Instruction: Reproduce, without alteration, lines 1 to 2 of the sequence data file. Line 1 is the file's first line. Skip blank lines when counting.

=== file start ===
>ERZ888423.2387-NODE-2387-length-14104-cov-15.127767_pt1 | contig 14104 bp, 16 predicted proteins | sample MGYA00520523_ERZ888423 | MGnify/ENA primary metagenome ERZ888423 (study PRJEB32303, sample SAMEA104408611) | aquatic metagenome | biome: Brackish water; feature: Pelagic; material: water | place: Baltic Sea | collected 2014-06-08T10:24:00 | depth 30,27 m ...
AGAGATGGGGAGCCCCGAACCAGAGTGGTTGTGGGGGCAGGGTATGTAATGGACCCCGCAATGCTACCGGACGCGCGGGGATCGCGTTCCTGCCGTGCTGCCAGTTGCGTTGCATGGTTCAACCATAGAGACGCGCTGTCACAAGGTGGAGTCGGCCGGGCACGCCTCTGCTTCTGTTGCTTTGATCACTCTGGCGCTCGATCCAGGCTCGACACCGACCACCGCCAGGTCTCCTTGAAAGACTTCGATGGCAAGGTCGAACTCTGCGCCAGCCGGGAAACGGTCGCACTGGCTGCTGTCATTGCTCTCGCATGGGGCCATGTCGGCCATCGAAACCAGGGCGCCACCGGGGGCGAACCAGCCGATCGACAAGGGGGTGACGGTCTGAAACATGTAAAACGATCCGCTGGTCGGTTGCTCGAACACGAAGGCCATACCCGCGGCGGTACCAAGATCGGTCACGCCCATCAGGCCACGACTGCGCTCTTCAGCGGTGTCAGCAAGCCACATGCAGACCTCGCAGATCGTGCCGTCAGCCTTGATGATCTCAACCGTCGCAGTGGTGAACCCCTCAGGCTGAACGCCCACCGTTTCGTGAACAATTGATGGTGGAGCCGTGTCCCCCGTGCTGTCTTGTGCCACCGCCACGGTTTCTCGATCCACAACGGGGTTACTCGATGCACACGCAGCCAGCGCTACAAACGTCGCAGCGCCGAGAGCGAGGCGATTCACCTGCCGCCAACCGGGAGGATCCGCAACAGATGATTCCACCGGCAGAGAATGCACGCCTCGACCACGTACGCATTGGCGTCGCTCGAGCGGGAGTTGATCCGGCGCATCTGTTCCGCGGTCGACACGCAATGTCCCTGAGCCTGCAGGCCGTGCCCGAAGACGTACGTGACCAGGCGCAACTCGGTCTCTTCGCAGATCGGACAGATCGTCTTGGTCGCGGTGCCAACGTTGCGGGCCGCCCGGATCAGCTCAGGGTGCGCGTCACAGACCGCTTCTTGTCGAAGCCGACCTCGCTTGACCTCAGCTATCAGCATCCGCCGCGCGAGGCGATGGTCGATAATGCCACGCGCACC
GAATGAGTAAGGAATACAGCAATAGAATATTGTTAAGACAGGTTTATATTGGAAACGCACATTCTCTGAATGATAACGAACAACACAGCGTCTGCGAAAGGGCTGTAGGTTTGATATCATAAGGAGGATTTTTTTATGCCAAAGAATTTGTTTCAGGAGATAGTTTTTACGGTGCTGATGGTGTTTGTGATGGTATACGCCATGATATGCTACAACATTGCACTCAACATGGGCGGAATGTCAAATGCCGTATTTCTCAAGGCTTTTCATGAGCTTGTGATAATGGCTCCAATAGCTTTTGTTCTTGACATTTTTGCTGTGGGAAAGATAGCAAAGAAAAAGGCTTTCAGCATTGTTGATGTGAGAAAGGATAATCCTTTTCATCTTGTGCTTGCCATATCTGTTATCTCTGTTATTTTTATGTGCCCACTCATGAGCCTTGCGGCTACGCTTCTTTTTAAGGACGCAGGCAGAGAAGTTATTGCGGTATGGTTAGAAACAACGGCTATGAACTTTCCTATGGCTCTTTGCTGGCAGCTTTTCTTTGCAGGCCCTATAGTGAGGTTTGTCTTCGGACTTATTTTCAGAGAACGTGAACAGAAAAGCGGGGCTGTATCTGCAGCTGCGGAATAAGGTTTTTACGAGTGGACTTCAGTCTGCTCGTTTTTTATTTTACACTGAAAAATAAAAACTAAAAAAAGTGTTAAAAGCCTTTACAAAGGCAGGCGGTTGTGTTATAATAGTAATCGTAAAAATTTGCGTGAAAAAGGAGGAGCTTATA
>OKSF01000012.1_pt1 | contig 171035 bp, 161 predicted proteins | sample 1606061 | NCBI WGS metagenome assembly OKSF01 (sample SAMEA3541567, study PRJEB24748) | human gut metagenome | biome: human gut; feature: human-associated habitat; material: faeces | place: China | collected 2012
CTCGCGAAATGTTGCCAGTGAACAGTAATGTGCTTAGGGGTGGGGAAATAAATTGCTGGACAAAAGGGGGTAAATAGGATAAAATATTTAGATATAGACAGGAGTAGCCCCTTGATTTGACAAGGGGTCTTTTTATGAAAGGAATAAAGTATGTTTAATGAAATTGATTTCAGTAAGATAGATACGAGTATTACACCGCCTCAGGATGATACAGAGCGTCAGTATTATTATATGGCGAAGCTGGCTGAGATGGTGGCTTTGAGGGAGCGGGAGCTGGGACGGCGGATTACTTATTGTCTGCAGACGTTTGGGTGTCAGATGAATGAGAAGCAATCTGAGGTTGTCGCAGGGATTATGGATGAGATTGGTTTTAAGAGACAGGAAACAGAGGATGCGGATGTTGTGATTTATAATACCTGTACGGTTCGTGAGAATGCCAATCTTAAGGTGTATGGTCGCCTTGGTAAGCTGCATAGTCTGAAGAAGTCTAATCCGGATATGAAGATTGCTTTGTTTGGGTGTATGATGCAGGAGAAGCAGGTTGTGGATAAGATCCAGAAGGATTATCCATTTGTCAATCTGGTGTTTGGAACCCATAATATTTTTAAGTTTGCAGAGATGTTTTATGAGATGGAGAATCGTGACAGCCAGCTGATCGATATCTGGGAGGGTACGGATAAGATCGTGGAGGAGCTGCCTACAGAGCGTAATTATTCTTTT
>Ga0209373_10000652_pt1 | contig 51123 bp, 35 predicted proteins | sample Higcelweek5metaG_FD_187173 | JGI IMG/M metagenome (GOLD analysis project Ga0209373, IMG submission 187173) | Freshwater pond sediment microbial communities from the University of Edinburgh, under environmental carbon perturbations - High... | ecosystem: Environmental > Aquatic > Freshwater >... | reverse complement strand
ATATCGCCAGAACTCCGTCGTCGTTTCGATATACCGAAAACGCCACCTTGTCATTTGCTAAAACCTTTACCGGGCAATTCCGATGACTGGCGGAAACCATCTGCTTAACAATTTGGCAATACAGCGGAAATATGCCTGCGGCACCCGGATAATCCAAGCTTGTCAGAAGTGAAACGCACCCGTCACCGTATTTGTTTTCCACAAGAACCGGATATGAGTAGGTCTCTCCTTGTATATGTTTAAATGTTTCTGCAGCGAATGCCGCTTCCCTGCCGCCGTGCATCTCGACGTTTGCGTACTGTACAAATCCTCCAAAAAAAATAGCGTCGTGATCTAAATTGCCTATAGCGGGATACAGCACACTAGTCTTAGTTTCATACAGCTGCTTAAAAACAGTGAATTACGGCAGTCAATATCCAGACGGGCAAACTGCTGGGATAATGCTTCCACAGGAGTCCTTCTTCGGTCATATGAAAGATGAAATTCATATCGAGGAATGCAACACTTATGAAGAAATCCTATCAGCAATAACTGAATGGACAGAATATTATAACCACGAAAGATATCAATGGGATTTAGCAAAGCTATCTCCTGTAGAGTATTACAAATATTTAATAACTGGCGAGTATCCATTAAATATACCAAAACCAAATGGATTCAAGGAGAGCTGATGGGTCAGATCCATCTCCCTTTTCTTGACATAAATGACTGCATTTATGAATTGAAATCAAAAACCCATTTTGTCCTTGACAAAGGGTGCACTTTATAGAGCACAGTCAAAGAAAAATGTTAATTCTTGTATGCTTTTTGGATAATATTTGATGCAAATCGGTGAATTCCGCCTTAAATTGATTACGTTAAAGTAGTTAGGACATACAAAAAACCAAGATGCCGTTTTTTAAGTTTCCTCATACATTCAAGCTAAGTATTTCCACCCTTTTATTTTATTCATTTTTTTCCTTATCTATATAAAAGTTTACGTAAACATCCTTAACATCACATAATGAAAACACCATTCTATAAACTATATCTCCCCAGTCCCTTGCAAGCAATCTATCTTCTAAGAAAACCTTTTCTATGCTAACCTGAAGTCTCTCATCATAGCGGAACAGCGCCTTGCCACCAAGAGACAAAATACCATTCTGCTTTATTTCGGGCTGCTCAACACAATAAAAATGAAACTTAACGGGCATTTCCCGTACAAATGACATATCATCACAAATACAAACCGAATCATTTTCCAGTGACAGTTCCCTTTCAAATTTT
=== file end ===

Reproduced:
>ERZ888423.2387-NODE-2387-length-14104-cov-15.127767_pt1 | contig 14104 bp, 16 predicted proteins | sample MGYA00520523_ERZ888423 | MGnify/ENA primary metagenome ERZ888423 (study PRJEB32303, sample SAMEA104408611) | aquatic metagenome | biome: Brackish water; feature: Pelagic; material: water | place: Baltic Sea | collected 2014-06-08T10:24:00 | depth 30,27 m ...
AGAGATGGGGAGCCCCGAACCAGAGTGGTTGTGGGGGCAGGGTATGTAATGGACCCCGCAATGCTACCGGACGCGCGGGGATCGCGTTCCTGCCGTGCTGCCAGTTGCGTTGCATGGTTCAACCATAGAGACGCGCTGTCACAAGGTGGAGTCGGCCGGGCACGCCTCTGCTTCTGTTGCTTTGATCACTCTGGCGCTCGATCCAGGCTCGACACCGACCACCGCCAGGTCTCCTTGAAAGACTTCGATGGCAAGGTCGAACTCTGCGCCAGCCGGGAAACGGTCGCACTGGCTGCTGTCATTGCTCTCGCATGGGGCCATGTCGGCCATCGAAACCAGGGCGCCACCGGGGGCGAACCAGCCGATCGACAAGGGGGTGACGGTCTGAAACATGTAAAACGATCCGCTGGTCGGTTGCTCGAACACGAAGGCCATACCCGCGGCGGTACCAAGATCGGTCACGCCCATCAGGCCACGACTGCGCTCTTCAGCGGTGTCAGCAAGCCACATGCAGACCTCGCAGATCGTGCCGTCAGCCTTGATGATCTCAACCGTCGCAGTGGTGAACCCCTCAGGCTGAACGCCCACCGTTTCGTGAACAATTGATGGTGGAGCCGTGTCCCCCGTGCTGTCTTGTGCCACCGCCACGGTTTCTCGATCCACAACGGGGTTACTCGATGCACACGCAGCCAGCGCTACAAACGTCGCAGCGCCGAGAGCGAGGCGATTCACCTGCCGCCAACCGGGAGGATCCGCAACAGATGATTCCACCGGCAGAGAATGCACGCCTCGACCACGTACGCATTGGCGTCGCTCGAGCGGGAGTTGATCCGGCGCATCTGTTCCGCGGTCGACACGCAATGTCCCTGAGCCTGCAGGCCGTGCCCGAAGACGTACGTGACCAGGCGCAACTCGGTCTCTTCGCAGATCGGACAGATCGTCTTGGTCGCGGTGCCAACGTTGCGGGCCGCCCGGATCAGCTCAGGGTGCGCGTCACAGACCGCTTCTTGTCGAAGCCGACCTCGCTTGACCTCAGCTATCAGCATCCGCCGCGCGAGGCGATGGTCGATAATGCCACGCGCACC